Milo Parker and Ian McKellen in director Bill Condon’s ‘Mr. Holmes.’

Near the end of the film, Mr. Holmes, Sherlock Holmes (Ian McKellen) begins breaks down as he speaks with Mrs. Munro (Laura Linney) outside of his English cottage as he coming to terms with his role in her son’s life and current predicament. It was a tearing down of the facade that has always been in front of this character. Not just McKellen’s interpretation, but the ones that preceded him and brought this character to life with such confidence that a pierce in the armor didn’t seem possible.

But in that moment, it did, and it was game-changing.

Mr. Holmes follows Sherlock as a 93-year-old living out his life in the English countryside after giving up his detective work years before. Dr. Watson and Mrs. Hudson are gone and he now lives a solitary life, outside of the time he has with his caretaker, Mrs. Munro and her son, Roger (Milo Parker). As the film begins, Holmes is just coming back from a trip to Japan where he spent time with Tamiki Umezaki (Hiroyuki Sanada), who was tasked with finding him a cure to his memory loss.

Holmes is trying to track down this cure because he wants to remember a specific story from his past — the case that put him into this retired life. While Dr. Watson wrote the original story, Holmes wants to set the record straight and write his own recounting of the tale.

Mr. Holmes doesn’t come from a traditional Sherlock Holmes story, but it feels very much like one with this character stooped in reality rather than creativity and fiction. Holmes feels like a real person (thanks specifically to the performance by Sir Ian McKellen, who gives every movement and facial expression for the character new life), but also because the film looks at a story that hasn’t been told yet — what happens to a great, adventurous mind when it must be retired and what forces it to go to that place?

Mr. Holmes has many touches of a classic Conan Doyle story, thanks to the flashbacks, that introduce us to the case that Holmes is trying to recount, but it also opens us up to the side of the character that we don’t know. It is interesting to see the unraveling of this figure who for so long as been perceived as this impenetrable force of intelligence and wit, that is able to put logic over everything and be a step ahead of the rest.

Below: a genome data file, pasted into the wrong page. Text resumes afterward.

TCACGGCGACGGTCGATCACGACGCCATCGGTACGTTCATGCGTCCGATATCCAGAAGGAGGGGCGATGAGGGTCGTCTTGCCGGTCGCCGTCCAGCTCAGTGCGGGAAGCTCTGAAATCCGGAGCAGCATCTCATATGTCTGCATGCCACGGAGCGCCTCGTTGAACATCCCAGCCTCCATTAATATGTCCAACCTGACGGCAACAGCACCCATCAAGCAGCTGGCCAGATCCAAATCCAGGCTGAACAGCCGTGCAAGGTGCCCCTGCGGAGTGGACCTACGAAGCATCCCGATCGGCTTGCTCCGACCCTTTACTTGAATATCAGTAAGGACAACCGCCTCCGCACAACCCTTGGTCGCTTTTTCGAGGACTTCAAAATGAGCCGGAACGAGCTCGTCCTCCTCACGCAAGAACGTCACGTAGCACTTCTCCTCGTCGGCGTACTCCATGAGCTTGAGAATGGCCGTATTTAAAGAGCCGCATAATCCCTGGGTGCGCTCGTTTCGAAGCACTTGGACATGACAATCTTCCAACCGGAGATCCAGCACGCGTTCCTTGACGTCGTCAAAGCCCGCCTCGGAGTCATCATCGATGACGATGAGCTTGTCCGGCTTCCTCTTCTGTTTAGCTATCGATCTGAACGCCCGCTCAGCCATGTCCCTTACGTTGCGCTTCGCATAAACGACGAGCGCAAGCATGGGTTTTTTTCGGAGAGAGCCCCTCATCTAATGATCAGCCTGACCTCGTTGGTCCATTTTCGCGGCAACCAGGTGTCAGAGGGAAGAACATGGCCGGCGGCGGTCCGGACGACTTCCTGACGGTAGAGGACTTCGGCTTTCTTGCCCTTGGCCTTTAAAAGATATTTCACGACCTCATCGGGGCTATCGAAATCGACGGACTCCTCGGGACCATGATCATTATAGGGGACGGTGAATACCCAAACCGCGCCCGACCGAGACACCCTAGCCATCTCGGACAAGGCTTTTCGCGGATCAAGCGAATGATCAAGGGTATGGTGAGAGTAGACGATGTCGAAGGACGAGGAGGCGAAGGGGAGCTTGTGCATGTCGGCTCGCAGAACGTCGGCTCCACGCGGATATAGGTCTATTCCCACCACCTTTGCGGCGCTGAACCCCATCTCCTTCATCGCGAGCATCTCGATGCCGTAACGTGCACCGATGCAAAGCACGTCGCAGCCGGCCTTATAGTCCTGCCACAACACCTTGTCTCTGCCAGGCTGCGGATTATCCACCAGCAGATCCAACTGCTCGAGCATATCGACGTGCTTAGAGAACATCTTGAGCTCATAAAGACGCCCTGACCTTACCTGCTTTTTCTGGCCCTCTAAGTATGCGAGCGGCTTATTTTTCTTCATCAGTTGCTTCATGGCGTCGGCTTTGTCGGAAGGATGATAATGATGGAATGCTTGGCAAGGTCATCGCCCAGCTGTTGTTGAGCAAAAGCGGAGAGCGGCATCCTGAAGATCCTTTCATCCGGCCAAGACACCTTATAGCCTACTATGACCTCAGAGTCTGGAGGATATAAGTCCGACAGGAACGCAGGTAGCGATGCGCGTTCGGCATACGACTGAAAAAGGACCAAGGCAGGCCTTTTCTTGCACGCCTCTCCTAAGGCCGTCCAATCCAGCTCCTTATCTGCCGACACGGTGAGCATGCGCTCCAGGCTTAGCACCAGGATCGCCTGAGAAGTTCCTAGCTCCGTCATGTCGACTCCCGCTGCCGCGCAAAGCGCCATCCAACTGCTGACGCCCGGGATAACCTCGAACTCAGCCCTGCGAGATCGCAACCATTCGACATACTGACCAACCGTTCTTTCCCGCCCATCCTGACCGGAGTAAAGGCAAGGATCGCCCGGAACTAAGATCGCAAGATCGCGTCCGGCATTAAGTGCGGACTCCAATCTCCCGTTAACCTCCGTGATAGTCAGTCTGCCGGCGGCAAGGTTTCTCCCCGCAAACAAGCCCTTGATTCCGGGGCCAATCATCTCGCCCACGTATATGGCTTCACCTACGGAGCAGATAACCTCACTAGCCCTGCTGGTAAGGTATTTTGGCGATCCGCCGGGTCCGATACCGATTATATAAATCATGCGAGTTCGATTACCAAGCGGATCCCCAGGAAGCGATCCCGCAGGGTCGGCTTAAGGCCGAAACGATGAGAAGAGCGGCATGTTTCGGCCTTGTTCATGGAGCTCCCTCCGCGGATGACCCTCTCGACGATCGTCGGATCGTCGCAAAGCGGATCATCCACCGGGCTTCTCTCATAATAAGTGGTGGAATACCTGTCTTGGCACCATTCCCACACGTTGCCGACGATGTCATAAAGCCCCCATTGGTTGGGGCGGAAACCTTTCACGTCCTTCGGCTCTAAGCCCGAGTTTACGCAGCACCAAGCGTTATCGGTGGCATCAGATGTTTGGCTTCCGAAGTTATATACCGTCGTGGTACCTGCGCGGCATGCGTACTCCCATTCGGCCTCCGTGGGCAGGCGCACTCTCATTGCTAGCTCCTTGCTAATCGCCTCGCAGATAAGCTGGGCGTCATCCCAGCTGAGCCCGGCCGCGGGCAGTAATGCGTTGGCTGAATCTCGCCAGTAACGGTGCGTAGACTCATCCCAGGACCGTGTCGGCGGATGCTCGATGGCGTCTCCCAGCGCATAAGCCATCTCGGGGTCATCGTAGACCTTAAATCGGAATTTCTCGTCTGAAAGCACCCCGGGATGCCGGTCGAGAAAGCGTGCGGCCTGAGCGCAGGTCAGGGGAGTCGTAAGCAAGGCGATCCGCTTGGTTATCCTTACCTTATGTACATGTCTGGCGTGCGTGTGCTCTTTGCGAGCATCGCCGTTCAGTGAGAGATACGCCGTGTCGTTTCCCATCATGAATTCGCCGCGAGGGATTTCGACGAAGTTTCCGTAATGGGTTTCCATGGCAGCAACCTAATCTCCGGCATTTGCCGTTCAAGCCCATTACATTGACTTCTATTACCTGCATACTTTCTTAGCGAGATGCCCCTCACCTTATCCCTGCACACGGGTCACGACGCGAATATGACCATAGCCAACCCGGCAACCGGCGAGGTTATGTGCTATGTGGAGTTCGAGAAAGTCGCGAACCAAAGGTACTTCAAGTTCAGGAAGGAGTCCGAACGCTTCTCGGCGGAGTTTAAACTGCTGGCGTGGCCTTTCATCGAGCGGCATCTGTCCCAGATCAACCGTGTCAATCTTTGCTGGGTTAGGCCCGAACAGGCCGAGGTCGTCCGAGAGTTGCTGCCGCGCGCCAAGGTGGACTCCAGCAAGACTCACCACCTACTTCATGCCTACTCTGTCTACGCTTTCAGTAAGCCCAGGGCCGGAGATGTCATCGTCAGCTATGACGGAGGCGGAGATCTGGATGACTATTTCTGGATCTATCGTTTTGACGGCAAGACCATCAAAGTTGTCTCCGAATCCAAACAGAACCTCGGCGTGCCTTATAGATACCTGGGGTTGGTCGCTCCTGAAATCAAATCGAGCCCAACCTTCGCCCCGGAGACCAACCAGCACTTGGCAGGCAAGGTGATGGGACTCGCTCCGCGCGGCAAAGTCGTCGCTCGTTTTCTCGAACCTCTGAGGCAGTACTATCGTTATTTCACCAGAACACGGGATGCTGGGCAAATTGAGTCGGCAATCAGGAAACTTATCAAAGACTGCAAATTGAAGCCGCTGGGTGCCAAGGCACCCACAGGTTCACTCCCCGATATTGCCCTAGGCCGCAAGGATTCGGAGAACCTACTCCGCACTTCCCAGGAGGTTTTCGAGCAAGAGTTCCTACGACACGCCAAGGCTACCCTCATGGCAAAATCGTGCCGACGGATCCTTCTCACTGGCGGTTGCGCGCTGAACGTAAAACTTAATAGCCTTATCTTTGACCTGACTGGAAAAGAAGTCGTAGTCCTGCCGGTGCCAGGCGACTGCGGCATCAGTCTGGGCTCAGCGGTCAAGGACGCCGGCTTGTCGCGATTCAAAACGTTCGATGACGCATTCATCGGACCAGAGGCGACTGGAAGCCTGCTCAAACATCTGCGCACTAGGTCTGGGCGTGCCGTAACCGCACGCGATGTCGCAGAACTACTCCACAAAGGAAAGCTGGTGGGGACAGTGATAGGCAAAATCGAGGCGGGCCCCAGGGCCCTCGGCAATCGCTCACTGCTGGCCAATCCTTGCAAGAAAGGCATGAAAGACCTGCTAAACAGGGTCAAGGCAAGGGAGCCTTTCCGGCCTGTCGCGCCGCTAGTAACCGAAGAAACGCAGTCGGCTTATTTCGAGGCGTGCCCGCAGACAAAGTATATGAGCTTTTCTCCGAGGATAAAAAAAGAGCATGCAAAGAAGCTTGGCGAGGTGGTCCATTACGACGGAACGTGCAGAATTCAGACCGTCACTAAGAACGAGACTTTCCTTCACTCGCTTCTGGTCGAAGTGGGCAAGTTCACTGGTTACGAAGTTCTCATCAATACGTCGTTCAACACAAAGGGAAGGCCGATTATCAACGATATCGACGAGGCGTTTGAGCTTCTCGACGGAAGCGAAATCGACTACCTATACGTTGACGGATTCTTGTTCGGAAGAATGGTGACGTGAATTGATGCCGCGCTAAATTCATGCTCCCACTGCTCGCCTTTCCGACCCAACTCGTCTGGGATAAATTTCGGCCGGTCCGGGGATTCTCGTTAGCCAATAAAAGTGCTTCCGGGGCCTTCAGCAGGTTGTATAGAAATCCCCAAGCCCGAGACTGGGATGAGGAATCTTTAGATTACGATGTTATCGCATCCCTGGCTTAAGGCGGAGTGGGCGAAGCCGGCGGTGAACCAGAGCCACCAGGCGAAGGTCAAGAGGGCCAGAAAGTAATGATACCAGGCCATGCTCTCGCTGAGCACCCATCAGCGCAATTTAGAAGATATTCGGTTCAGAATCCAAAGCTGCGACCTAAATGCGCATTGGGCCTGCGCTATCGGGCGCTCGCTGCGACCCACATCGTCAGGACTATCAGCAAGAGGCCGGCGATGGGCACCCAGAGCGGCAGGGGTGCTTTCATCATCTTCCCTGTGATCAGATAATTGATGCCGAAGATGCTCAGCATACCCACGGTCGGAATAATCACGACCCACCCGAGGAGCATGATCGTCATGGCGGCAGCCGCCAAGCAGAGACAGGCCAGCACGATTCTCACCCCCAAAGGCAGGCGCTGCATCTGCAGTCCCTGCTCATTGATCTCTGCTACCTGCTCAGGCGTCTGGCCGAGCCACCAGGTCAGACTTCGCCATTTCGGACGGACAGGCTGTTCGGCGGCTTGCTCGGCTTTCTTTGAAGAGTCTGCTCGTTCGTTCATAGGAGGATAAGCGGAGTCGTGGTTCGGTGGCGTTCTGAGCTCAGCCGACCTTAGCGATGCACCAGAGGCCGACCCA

But in Mr. Holmes, he isn’t. Because of that, he is forced into retirement and to face the realization that no one, including himself, is a superhuman and we all make mistakes. He also has to come with terms with the fact that his actions have consequences on others and that just because he solves the case, it doesn’t mean that it was tied up neatly with a nice little bow.

McKellen plays the role with such quiet confidence because of his understanding of the nature of this character at this point in his life. He is sad because of his current status and is trying to desperately to solve that last mystery as a way to rekindle the lost flame that he is afraid died out years ago.

There truly is a difference between watching someone playing the role in a television show or series and watching someone like McKellen act. Not to say that the previous actors who have portrayed Sherlock Holmes do a poor job — quite the contrary — it shows how much more experience McKellen has and how far they have to go, much like me reading a Roger Ebert review after going over my own.

Mr. Holmes isn’t another Sherlock Holmes story, instead, it is an examination at the deterioration of someone’s gift and how coming to terms with that decay can be one of the hardest things someone has to cope with. But it also is a lesson in compassion and empathy, and is a reminder of how even the littlest things can mean more to someone (especially someone younger) than we would ever know.


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